As far as trends go, this one was benignly vile. Cocooning - coined in the late 1980s, coming of age in the '90s and sticking around in the noughties - was the brainchild of trendspotter Faith Popcorn. She predicted an en masse retreat from social and public life, in favour of a ''cocooning'' in one's home.
Sociologist Gabrielle Gwyther told Good Weekend in 2003:''They [home owners] love cocooning inside their McMansions, which are like castles, fun factories and mini-resorts in one.''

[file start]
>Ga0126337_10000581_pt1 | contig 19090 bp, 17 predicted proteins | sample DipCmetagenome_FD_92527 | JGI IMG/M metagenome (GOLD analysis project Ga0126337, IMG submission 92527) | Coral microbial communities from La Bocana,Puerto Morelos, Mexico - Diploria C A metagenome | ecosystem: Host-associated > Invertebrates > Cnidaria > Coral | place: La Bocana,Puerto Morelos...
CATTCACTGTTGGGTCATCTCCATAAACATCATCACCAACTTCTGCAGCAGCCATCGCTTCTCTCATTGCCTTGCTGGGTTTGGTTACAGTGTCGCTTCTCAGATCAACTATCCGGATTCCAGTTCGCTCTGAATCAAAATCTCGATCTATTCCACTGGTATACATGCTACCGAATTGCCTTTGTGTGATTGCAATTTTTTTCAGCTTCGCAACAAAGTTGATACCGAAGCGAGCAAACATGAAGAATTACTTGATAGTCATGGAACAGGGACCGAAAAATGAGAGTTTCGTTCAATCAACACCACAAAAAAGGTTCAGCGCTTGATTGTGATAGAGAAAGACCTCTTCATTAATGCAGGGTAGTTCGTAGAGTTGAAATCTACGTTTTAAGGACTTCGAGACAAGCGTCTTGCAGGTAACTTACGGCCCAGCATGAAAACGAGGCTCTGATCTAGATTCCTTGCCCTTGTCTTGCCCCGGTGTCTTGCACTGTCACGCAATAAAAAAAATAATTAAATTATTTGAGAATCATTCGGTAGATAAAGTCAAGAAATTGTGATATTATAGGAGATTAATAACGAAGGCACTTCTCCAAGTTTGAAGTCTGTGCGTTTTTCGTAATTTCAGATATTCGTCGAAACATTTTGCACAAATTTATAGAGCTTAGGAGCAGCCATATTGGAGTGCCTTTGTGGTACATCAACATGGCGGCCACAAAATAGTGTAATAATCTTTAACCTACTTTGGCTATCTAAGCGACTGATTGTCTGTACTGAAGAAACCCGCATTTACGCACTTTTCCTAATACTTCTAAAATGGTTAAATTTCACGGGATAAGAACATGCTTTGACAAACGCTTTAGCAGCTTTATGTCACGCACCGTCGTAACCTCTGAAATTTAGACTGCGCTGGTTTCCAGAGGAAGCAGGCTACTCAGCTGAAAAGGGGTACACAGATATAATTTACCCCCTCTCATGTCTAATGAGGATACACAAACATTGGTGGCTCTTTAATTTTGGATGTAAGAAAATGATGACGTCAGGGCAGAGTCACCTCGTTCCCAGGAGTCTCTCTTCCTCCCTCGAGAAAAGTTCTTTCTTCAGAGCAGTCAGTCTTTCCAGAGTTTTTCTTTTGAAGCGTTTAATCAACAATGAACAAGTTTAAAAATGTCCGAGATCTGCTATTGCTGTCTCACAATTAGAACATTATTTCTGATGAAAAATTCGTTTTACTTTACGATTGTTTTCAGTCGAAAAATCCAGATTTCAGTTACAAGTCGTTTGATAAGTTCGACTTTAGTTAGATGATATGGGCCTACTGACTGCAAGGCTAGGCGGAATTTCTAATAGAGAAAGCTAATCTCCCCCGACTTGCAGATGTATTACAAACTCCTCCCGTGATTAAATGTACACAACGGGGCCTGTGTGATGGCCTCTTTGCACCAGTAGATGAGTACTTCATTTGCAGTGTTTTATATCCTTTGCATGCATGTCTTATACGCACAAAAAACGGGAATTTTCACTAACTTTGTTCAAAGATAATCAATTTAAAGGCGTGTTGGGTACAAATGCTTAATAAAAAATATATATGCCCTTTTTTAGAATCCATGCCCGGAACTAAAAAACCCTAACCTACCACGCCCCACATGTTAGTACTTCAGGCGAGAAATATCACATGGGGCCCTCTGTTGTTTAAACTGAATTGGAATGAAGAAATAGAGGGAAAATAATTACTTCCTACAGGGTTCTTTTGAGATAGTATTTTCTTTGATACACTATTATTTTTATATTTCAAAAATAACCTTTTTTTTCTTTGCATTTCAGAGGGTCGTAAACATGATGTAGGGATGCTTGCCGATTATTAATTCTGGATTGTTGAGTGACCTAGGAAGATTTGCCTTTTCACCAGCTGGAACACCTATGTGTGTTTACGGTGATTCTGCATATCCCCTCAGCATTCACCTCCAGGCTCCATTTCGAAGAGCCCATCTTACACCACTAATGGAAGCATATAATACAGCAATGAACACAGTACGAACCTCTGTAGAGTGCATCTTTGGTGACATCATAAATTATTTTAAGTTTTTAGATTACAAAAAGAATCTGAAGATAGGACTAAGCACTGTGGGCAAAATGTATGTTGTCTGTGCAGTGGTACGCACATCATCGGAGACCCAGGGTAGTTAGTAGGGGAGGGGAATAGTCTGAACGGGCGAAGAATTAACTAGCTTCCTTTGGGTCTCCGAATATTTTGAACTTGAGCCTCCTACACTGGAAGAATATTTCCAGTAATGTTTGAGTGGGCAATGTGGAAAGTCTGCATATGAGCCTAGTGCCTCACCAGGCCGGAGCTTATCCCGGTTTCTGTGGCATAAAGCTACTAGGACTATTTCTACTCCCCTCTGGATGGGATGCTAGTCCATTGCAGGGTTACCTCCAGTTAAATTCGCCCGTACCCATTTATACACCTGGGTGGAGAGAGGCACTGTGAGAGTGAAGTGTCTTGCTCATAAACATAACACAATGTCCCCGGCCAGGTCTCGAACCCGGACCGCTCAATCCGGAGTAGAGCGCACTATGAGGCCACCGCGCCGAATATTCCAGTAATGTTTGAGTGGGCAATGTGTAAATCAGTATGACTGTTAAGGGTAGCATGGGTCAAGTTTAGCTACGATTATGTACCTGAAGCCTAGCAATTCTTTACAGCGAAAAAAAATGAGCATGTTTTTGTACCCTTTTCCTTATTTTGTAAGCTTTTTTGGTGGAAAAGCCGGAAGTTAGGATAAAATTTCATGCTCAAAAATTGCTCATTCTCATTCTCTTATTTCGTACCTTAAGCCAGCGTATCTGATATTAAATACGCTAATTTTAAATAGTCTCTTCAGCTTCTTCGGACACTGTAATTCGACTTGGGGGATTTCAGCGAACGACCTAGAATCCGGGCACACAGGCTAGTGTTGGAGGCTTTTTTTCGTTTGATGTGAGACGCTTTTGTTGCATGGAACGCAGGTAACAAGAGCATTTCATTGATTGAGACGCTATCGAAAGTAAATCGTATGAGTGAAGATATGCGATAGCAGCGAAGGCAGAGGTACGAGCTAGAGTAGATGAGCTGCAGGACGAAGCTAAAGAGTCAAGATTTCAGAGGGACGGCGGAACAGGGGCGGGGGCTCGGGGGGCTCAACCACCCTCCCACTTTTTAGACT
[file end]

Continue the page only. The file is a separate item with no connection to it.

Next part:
But the Age of Atomisation could finally be ending. Retail is struggling. Our appetite for buying stuff is slowing. And we no longer want the big houses that characterised the cocooning period. Last week the head of Stockland, Matthew Quinn, said homes were shrinking and the trend was ''locked in''. Media rooms were a casualty of the readjustment.